Monterey: Welcome to “Big Little Lies” Country

Driving up the PCH along the coast through Big Sur, Carmel-by-the-Sea, and Monterey is a bucket list experience with plenty of unforgettable, gob-smacking vistas. While the surroundings are spectacular, the food and drink ain’t bad either.

When in Big Sur, why not enjoy some cliffside dining? Sierra Mar, located in the swanky Post Ranch Inn, serves breakfast and lunch, but the pricey pre-fixe only dinner is the main attraction and worth the cost, especially for that million dollar sunset view.

For a more affordable option, the recently-opened Big Sur Smokehouse offers Kansas City and Texas inspired-BBQ imbued with local flavors served in a stunningly refurbished 19th century homestead. Everything is on point, from the meats to the house-brined pickles and homemade hand pies baked with fresh fruit.

Next stop is Carmel, home to Aubergine, the first restaurant on the Central Coast to earn a Michelin star. Expect an unforgettable dinner with a wish-you-could-forget-it price tag.

On to Monterey, where a meal at Montrio should be on the itinerary right alongside the aquarium. A converted firehouse, the bistro oozes with charm. Though the price is right for dinner, happy hour with save you some dough with a laundry list of snack and cocktail options below the seven dollar mark.

Need some sweet relief? Parker-Lusseu is the place to be for tasty pastries and Instagram-worthy cakes. It’s the type of place where you would potentially run into Mary Louise Wright, and then shriek at her for being a complete garbage person.

As you keep truckin’ up towards the college town of Santa Cruz, keep an eye out for the blink-and-you’ll-miss-it city of Capitola where you can enjoy the award-winning ales of Sante Adairius. Some of the world’s best saisons can be found here including classics like Saison Bernice and the apricot-infused West Ashley. If you enjoy your beers funky and complex, don’t miss it.

San Mateo: The Final Stretch

Just because San Francisco is on the horizon doesn’t mean you should skip over some of the culinary gems in bordering San Mateo County. As you continue north up the PCH, consider a pit stop in Pescadero to experience the glory of Duarte’s Tavern. With a storied history that dates back to 1894, this timeless icon, renowned for their creamy artichoke soup, is the well-deserving recipient of the James Beard Award for America’s Classics.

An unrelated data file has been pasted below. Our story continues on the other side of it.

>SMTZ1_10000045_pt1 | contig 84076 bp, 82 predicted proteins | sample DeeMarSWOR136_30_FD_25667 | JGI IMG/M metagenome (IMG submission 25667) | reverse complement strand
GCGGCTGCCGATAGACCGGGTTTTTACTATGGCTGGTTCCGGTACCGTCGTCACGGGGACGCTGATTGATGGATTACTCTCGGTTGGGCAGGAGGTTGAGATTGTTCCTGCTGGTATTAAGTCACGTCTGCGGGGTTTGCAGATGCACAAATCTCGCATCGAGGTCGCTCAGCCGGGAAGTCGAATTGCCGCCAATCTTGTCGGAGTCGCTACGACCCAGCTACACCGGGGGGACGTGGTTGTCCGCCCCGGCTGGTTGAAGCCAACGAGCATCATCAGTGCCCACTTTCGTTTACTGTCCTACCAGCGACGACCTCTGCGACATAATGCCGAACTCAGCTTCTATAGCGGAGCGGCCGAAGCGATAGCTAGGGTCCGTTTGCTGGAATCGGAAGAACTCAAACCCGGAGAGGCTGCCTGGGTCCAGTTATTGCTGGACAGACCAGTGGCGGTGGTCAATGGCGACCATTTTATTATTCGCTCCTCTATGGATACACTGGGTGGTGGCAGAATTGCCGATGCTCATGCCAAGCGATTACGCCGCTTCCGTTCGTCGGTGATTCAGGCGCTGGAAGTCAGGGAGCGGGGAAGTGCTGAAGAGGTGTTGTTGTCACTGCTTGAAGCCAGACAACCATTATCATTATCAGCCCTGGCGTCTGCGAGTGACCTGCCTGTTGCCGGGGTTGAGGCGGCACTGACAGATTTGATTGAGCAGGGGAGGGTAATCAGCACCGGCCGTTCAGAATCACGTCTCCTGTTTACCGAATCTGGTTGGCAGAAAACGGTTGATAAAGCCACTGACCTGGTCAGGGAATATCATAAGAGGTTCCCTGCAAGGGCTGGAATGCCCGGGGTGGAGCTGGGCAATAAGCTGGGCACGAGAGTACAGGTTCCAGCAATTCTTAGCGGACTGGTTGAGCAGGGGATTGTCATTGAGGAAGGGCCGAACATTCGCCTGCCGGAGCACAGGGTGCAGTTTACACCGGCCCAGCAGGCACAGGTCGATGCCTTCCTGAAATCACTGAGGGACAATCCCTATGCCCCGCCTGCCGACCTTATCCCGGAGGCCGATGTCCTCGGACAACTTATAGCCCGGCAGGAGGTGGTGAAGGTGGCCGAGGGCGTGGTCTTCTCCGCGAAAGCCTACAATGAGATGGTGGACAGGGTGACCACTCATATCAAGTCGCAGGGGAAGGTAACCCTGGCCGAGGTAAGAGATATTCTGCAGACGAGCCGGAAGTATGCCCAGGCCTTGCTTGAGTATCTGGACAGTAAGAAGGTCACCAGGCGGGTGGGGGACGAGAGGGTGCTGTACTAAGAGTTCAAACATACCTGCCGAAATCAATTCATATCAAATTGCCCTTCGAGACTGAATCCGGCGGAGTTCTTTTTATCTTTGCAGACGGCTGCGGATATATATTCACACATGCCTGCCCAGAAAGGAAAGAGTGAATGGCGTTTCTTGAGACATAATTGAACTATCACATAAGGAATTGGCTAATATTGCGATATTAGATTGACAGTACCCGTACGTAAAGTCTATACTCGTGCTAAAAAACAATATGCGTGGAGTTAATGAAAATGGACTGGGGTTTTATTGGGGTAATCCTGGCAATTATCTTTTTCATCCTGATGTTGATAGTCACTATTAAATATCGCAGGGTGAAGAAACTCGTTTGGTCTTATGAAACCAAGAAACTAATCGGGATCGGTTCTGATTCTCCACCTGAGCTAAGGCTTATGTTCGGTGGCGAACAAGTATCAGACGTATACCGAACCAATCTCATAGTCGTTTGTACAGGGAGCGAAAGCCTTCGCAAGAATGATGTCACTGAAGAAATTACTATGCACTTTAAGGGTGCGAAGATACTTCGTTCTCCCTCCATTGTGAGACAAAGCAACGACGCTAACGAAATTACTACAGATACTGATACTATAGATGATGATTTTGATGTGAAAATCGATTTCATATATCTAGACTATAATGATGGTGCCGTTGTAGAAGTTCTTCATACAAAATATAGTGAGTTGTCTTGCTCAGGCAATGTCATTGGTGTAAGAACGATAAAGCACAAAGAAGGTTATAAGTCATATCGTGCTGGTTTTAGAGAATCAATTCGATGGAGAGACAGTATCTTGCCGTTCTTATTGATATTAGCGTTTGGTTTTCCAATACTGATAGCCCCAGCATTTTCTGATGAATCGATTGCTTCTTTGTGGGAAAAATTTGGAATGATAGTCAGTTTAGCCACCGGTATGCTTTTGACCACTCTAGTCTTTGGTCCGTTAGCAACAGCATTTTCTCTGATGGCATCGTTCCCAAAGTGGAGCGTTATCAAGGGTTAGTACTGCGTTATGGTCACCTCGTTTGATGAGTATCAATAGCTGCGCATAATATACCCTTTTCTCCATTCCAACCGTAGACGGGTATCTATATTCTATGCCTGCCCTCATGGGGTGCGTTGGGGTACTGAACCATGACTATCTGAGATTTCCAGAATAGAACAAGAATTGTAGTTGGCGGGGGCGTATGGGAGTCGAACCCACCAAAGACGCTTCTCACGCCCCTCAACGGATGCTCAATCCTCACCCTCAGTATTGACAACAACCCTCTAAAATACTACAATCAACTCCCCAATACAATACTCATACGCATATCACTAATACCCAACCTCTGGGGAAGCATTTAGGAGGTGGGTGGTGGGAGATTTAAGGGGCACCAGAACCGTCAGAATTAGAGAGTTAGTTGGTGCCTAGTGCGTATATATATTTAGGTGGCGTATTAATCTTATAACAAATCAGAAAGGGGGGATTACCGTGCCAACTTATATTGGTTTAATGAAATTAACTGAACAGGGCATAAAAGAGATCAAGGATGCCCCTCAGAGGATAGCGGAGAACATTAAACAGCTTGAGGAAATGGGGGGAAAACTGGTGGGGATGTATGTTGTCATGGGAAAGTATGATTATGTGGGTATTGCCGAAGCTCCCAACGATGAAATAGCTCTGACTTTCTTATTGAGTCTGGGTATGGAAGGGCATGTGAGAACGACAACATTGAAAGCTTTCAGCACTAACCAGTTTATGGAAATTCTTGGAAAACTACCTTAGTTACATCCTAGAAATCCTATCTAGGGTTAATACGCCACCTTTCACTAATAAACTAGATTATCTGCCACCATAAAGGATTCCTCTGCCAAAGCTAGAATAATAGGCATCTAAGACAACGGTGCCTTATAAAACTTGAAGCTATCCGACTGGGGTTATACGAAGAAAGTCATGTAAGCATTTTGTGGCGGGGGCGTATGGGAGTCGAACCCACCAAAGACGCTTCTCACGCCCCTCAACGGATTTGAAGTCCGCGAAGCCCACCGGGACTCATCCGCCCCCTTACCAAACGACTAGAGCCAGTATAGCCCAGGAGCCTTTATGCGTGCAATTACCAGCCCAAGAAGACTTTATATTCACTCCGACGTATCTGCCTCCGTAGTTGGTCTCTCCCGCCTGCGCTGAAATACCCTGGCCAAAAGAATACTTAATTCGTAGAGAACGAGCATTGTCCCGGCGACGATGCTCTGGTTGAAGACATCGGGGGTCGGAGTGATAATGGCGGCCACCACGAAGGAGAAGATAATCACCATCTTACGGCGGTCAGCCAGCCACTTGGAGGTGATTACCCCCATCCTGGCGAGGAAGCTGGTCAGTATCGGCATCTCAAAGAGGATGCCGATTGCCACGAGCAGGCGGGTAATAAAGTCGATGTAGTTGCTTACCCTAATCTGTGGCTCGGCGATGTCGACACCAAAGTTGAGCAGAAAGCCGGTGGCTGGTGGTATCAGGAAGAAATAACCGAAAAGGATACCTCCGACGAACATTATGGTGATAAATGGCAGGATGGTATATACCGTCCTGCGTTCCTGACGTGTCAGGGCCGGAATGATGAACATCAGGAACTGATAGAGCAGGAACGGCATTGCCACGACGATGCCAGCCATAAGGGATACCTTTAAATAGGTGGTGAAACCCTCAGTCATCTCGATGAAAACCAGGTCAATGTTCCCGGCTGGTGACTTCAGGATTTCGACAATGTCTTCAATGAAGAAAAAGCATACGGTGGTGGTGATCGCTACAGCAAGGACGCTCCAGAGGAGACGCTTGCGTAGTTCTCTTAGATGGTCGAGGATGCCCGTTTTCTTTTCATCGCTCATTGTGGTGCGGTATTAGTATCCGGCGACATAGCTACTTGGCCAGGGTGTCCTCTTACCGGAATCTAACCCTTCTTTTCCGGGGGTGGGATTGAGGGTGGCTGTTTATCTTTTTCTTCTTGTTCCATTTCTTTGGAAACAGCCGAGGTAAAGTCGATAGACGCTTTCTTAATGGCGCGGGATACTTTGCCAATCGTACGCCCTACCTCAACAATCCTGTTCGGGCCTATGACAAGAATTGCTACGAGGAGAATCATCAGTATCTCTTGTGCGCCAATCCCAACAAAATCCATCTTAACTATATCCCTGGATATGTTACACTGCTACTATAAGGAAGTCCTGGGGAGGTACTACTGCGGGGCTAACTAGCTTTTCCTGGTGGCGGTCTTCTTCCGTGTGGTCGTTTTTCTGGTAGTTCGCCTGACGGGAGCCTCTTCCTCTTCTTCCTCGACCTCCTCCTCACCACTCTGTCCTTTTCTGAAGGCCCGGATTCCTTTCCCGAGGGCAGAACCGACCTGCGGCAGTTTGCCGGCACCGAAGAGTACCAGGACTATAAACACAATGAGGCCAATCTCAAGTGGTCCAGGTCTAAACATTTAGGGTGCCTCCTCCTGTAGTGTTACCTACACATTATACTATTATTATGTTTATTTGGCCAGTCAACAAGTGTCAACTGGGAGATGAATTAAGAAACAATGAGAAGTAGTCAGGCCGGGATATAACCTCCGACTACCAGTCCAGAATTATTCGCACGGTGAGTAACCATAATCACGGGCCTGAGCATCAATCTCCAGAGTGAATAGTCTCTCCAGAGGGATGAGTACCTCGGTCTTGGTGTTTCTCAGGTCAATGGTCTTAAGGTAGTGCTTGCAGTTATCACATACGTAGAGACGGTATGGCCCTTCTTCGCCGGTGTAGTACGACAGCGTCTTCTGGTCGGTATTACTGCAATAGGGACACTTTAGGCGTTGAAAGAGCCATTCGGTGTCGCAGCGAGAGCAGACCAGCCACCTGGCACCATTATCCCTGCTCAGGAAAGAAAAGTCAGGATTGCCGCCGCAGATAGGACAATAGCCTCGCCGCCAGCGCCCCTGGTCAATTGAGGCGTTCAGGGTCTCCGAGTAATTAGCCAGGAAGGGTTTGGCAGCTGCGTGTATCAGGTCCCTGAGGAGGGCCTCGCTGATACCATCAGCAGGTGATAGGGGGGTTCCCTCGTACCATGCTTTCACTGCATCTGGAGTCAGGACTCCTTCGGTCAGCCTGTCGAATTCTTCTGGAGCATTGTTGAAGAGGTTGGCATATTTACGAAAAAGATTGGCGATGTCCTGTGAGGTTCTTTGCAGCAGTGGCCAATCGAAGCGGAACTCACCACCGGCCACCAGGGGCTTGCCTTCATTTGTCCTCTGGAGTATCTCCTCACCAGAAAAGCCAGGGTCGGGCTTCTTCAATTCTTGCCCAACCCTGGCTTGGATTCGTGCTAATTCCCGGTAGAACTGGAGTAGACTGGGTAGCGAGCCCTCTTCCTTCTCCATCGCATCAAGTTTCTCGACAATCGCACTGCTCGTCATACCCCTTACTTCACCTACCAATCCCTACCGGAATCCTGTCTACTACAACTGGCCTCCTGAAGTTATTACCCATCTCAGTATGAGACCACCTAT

If dining in a historic train caboose is more your speed, chug on over to Half Moon Bay for a meal at Dad’s Luncheonette. Though the vibe reeks of nostalgia, Dad’s is only a couple of years old. The menu, courtesy of Saison vet Scott Clark, features fresh, casual fare including a maitake mushroom sandwich and mac & cheese topped with puffed wild rice and chives.

Say buh-bye to the ocean and head inland to San Mateo and its buzzy food scene.  Suds and sausages take center stage at Wursthall where the modern German fare also includes chicken schnitzel, an Impossible kebap, and an artery-clogging spaetzle laced with 48-hour slow-cooked bacon (it’s meant to be shared but you’re likely to hoard it all for yourself).  Beers are separated into local and European offerings and both lists impress.

Carbs also reign supreme at Pausa, which has earned a rabid following for its upscale, authentic, Italian fare. But taking the crown for the hottest spot in San Mateo is Michelin-starred Wakuriya. Reservations are a tough snag but well worth the effort for their elaborate, multi-course kaiseki dinner.

All right, San Francisco is in your sights, but there’s one more stop before you reach the finish line. For over two decades, Koi Palace in Daly City has been serving up some of the best dim sum in the country. Blending perfectly executed standards with non-traditional plates of multi-colored dumplings, durian sticky rice, and other inspired creations that bring the wow, this is the perfect spot to end your journey on a high note.

Hungry for more? Check out Eatwith for food tours, cooking classes, and dining events all across the country—and the world.

Header image courtesy of Michele Falzone/Getty Images

David is a food and culture writer based in Los Angeles by way of New York City. His work has appeared in the Los Angeles Times, CBS Local, Mashable, and Gawker.